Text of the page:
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Intercounty Connector Gets Final Approval

Gov. Robert L. Ehrlich Jr. thanked Sen. Jennie M. Forehand, left, and Del. Carol S. Petzold, both Montgomery Democrats, for their support of the connector.
Gov. Robert L. Ehrlich Jr. thanked Sen. Jennie M. Forehand, left, and Del. Carol S. Petzold, both Montgomery Democrats, for their support of the connector. (By Michel Du Cille -- The Washington Post)

The announcement would have been hard to believe as recently as 1999, when Gov. Parris N. Glendening (D) canceled an environmental study because of concerns about the highway's effect on streams, wetlands and wildlife. Opponents maintain those concerns and argue that the highway will lead to more sprawl that will beget more traffic.

Supporters say the highway is necessary to link the thriving business community that runs along I-270 to Baltimore-Washington International Thurgood Marshall Airport and the Port of Baltimore, both accessible by I-95. They also say it will take drivers off local roads and give them a way across the crowded northern suburbs.

The connector will "give back thousands of hours of time to our constituents, particularly in Montgomery County," Ehrlich said. "It'll make our neighborhoods safer. It'll serve transit users with express bus service."

Ehrlich and Transportation Secretary Robert L. Flanagan delivered their remarks over the catcalls of several protesters, including Eve Burton. A state police officer, under orders from a supervisor to get Burton away from news cameras, pulled her away and forced her to the ground.

"I am a 4-H Club leader, mother of four children, and this is what you do to me?" Burton shouted as the cameras followed and surrounded her. "The governor wants to take my home!"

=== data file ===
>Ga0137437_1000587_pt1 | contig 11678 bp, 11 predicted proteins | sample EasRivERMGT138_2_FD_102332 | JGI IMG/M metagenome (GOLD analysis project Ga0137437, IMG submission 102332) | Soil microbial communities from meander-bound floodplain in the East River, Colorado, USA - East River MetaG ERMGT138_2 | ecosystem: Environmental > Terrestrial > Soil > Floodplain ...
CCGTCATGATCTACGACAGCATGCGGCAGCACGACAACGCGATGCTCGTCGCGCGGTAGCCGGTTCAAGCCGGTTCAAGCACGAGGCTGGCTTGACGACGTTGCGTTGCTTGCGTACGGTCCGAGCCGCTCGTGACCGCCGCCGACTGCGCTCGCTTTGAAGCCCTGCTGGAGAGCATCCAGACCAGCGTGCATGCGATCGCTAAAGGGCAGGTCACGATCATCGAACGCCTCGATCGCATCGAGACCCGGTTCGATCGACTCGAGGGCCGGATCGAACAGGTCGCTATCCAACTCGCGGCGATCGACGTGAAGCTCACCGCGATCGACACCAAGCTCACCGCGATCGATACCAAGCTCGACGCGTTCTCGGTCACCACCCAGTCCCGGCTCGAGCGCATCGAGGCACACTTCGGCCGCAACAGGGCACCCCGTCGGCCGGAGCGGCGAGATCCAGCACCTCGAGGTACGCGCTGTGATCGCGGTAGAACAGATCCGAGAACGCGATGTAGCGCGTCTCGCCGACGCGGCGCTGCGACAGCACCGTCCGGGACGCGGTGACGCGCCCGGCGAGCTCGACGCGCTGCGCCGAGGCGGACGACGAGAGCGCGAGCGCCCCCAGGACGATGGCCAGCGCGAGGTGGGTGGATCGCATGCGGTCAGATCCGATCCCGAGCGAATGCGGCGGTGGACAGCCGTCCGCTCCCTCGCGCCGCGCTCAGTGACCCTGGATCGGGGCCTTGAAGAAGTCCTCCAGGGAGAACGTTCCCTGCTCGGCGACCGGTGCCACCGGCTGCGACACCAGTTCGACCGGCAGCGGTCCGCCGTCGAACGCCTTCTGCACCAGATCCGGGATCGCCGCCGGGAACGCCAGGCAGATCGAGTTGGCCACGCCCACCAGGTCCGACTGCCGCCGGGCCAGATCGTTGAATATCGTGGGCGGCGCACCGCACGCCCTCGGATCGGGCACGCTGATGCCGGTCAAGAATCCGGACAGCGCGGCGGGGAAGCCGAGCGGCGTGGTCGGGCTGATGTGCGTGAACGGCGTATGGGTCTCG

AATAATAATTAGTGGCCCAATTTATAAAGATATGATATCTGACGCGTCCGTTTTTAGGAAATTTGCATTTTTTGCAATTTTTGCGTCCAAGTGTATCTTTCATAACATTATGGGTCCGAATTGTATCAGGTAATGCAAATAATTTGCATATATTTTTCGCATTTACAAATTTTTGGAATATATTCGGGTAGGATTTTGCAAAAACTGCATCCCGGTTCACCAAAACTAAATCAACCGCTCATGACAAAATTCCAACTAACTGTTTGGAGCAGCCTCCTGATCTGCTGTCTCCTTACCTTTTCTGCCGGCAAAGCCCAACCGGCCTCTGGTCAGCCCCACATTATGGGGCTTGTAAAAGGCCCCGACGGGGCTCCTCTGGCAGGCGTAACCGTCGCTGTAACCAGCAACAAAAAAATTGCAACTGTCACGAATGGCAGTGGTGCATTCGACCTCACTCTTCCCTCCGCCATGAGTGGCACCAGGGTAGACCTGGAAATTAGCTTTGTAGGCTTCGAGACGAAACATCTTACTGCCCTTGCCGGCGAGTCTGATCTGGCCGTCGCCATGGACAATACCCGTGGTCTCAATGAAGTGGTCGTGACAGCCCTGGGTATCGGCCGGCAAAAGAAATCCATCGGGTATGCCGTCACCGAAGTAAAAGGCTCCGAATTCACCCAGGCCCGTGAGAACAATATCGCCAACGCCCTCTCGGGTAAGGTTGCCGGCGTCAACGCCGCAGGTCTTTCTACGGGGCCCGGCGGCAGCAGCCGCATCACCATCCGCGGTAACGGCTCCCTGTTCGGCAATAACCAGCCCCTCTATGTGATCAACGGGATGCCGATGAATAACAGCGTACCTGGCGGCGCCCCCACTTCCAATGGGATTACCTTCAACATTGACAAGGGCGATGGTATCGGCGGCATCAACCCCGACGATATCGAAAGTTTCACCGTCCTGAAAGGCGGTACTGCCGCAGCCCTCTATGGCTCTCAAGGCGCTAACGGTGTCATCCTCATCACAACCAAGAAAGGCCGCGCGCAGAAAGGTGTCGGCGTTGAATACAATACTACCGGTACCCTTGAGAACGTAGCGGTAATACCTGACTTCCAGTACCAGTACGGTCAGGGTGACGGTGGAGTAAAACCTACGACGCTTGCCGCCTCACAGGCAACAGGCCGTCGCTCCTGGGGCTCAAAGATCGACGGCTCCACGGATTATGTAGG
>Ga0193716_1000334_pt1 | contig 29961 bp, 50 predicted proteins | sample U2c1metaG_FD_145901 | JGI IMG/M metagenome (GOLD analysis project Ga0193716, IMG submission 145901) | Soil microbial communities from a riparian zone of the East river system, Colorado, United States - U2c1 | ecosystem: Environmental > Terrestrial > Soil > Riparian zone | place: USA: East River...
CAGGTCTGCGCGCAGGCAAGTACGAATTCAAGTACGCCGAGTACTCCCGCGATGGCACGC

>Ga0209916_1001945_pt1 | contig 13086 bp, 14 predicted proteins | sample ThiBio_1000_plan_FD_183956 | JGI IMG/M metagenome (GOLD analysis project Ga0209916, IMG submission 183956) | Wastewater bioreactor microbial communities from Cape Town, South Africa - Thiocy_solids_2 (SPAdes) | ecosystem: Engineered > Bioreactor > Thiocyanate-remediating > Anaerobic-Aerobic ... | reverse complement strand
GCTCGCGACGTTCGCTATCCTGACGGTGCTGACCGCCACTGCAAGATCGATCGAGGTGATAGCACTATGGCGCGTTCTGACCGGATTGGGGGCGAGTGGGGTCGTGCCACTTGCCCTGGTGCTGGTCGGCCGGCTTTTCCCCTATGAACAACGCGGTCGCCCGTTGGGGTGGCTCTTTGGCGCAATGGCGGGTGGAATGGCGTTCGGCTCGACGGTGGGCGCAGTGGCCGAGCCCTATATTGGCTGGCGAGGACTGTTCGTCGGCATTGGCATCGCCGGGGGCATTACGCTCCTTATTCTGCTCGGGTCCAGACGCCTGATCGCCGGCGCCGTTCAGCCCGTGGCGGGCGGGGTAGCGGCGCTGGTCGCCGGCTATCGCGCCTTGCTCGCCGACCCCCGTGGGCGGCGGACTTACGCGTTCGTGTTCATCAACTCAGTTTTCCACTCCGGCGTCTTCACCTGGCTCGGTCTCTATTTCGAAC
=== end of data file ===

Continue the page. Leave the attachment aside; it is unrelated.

Burton rose and continued to join others in shouting over the remarks of state and local officials, prompting Ehrlich to plead several times for "mutual respect."

Burton is a resident of the Cashell Estates community, where about a dozen homes will be destroyed to make way for the highway. Original plans for the connector did not call for running it through the community, but the current route was proposed in 2003 to avoid parkland, state officials said.

The federal government "basically said damage of Rock Creek Park could not be mitigated," Flanagan said of the original plans. "The road might not have been buildable if we had taken that route."

Staff writers Marc Fisher, Ann E. Marimow and John Wagner contributed to this report.


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Approved Intercounty Connector Route
The federal government gave final approval to build the intercounty connector Tuesday. Construction on the 18-mile highway begins this fall.
» More Detailed Map (pdf)
Approved Intercounty Connector Route
The Washington Post - May 30, 2006
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